Wednesday, February 20, 2013

Doing Peer Review Wrong

In science the concept of peer review is essential to establishing the validity of any working hypothesis. For a scientific discovery to be accepted, the data that supports it must be subjected to rigorous and thorough criticism by others working in the same field. Once a consensus is reached regarding the discovery, it will either be added to the existing canon of scientific fact or discarded as an anomalous finding. At least, that's the ideal of how it's supposed to work.

Back in November, I reported that a group of geneticists claimed to have sequenced Bigfoot DNA and concluded that the fortean primate was an ape/human hybrid. The researchers claimed that they would soon subject their findings to peer review, but as it turns out rather than following accepted scientific procedures and publishing the findings in a standard journal, the researchers started their own. This is pretty close to the opposite of actual peer review, since it's not like there aren't other journals out there publishing articles on biology and genetics. See, when you review your own findings, that's pretty much the definition of doing peer review wrong. And clicking through the journal's website reveals other obvious problems.

Please note the helpfully labeled slideshow cycling through on the front page — pollen; ladybug; eagle; h2o — as if to say: "Don't worry, this place is legit. Look, stock photos. Also this is a ladybug because you probably didn't know that."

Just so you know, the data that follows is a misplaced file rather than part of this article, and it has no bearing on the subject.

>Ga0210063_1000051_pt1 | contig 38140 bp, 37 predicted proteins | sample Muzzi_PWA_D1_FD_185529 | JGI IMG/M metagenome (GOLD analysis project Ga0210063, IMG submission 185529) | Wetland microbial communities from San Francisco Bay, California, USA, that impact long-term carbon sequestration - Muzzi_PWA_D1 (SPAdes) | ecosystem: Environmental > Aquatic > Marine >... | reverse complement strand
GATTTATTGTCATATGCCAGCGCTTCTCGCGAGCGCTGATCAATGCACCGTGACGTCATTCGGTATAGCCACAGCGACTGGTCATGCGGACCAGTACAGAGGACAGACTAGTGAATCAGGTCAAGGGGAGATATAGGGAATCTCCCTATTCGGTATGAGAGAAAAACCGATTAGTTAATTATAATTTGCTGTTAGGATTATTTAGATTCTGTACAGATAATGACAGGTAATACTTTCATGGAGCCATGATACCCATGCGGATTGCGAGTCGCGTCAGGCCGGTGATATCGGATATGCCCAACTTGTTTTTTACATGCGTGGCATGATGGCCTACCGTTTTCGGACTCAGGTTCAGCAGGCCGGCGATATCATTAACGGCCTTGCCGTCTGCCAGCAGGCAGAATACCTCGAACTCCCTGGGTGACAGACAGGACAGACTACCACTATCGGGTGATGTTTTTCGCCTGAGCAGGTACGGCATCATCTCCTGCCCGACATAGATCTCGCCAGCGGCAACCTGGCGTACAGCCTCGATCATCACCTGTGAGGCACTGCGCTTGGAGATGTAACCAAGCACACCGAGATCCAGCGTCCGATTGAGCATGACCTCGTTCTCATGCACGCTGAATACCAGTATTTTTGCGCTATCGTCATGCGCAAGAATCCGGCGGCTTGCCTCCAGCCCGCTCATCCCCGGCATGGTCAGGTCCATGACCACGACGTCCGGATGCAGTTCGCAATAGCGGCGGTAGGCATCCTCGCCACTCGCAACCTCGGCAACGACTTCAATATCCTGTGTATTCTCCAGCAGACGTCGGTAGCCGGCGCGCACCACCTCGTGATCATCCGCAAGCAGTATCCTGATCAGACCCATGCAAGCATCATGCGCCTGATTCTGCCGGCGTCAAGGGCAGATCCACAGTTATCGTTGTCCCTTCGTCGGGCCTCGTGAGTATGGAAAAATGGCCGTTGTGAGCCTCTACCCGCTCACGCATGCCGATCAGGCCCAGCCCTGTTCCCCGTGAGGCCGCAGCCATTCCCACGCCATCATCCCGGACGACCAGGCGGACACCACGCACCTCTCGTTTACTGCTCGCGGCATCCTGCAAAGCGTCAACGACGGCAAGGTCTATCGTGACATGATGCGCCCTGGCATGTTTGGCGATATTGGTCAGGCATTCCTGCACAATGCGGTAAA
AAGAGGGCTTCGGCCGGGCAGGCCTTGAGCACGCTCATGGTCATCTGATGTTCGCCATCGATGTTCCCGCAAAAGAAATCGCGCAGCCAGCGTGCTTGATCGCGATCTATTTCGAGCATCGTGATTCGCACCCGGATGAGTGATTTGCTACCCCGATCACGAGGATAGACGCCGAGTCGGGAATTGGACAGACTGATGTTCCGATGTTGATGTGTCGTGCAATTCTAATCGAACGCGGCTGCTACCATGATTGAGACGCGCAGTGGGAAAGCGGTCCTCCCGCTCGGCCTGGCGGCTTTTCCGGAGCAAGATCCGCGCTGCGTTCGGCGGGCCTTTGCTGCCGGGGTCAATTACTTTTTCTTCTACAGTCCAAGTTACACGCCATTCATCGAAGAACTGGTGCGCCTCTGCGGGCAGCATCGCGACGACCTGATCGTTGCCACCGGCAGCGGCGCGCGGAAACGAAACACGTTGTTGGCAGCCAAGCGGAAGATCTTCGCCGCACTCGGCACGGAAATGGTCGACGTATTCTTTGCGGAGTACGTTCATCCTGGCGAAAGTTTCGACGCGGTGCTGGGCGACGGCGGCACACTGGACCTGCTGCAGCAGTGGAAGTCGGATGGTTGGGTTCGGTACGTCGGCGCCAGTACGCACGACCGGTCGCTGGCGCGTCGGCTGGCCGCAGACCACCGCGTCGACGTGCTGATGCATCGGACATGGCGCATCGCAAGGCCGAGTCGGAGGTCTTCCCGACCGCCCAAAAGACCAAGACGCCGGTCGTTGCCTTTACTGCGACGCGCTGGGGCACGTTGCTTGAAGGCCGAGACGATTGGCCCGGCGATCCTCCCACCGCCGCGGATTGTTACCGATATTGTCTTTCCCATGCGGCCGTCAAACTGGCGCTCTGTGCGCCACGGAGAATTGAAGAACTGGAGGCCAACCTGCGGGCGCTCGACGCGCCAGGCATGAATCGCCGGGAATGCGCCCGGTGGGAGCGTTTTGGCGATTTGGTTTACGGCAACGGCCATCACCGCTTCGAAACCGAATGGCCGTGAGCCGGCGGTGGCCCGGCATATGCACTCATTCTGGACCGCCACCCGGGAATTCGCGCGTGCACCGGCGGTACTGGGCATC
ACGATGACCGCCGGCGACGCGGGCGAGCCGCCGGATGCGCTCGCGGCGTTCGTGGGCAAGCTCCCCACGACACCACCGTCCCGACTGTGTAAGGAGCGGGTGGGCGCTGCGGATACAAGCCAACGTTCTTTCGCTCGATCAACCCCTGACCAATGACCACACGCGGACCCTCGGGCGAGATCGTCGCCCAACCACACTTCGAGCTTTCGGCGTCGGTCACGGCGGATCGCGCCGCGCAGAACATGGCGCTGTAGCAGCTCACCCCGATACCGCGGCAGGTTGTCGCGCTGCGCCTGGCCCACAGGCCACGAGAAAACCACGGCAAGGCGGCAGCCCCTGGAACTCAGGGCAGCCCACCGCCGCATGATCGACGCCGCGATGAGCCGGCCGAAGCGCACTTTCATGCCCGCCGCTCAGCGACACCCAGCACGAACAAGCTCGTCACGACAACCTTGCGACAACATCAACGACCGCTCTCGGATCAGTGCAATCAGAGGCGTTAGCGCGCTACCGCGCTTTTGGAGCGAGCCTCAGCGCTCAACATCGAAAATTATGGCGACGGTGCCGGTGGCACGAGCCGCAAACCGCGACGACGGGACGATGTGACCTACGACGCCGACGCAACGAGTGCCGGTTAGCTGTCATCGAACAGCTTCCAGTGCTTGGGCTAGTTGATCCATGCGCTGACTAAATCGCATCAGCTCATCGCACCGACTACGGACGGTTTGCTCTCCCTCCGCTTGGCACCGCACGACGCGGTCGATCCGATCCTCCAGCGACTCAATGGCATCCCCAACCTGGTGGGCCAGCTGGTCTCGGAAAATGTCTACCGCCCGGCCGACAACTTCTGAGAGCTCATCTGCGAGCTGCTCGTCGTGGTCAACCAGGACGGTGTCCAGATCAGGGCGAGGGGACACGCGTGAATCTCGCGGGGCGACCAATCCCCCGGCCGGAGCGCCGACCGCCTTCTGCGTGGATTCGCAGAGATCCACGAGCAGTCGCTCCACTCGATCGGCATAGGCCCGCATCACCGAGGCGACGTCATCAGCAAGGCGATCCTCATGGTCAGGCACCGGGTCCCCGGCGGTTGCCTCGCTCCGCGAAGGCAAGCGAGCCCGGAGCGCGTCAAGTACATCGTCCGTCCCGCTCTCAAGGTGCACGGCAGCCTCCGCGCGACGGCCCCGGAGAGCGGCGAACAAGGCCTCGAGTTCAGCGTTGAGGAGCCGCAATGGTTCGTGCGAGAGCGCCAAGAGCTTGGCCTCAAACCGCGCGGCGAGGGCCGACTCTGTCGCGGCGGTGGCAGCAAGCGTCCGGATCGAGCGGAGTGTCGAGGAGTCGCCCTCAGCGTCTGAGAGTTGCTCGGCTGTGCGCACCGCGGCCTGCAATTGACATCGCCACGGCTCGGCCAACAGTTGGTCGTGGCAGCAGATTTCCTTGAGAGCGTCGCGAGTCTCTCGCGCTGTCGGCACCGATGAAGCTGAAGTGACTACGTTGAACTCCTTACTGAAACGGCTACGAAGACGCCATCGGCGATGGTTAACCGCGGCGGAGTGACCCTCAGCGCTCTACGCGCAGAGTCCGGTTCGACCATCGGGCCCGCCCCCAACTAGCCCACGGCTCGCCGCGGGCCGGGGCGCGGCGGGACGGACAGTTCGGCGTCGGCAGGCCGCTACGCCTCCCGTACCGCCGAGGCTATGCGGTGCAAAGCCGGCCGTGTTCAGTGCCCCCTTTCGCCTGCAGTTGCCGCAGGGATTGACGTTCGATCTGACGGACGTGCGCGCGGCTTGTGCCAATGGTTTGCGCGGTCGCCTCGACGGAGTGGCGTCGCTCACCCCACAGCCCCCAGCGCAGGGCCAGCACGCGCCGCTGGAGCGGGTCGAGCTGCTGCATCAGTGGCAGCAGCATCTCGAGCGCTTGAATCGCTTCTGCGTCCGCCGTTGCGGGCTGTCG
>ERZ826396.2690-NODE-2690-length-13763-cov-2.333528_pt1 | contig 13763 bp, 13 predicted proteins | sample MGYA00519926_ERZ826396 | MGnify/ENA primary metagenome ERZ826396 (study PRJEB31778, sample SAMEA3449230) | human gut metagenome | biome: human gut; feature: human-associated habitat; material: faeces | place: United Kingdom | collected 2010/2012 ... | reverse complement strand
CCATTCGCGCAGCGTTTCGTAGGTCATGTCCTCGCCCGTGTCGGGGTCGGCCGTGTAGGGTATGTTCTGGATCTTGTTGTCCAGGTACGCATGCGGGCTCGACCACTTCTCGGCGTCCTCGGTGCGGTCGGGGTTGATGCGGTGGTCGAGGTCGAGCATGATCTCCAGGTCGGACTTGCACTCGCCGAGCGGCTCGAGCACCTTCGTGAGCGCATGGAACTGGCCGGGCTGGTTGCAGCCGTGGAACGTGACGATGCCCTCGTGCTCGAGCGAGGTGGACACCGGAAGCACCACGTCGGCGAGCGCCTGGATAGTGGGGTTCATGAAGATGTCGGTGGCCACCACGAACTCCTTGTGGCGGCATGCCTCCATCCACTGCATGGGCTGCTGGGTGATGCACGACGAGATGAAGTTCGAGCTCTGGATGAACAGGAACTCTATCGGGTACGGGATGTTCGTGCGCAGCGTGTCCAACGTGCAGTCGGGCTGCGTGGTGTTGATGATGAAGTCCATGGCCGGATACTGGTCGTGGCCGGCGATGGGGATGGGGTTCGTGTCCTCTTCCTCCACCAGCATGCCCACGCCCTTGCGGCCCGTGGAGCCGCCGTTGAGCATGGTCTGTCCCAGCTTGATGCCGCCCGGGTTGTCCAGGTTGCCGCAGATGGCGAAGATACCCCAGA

The site also claims to be "open access," but charges 30 bucks to access the Bigfoot genome paper. It bears mentioning that the Bigfoot genome paper, at the time of this posting, is also the only paper in Vol. 1, Issue 1 of the new journal. Seeing as "open access" clearly does not mean what these researchers think it means, you'll forgive us if we remain skeptical when they say their data "conclusively proves that the Sasquatch exist as an extant hominin"; if we had to guess, we'd say that "conclusively proves that the Sasquatch exist as an extant hominin" doesn't mean what the researchers think it means, either.

Ars Technica has scored a copy of the paper, and is working with someone with relevant genomics experience to analyze the DNA sequences presented therein. So far, says Ars science editor John Timmer, "much of the paper speaks for itself — and it says some very strange things."

It's also rather telling that these researchers are looking to make a quick buck off their Bigfoot paper - I don't even get $30 for a whole book, and it fact you could buy both of the titles I have in print for that amount of money. It's good to see that somebody has taken the plunge, though, and will be conducting an actual review of the research. My guess from Timmer's initial statement is that the "Bigfoot DNA analysis" is likely so poorly done that the researchers were unable to get it accepted by any real scientific journal and were left with no other choice but to found their own. Clearly, that does not bode well for the legitimacy of their research.

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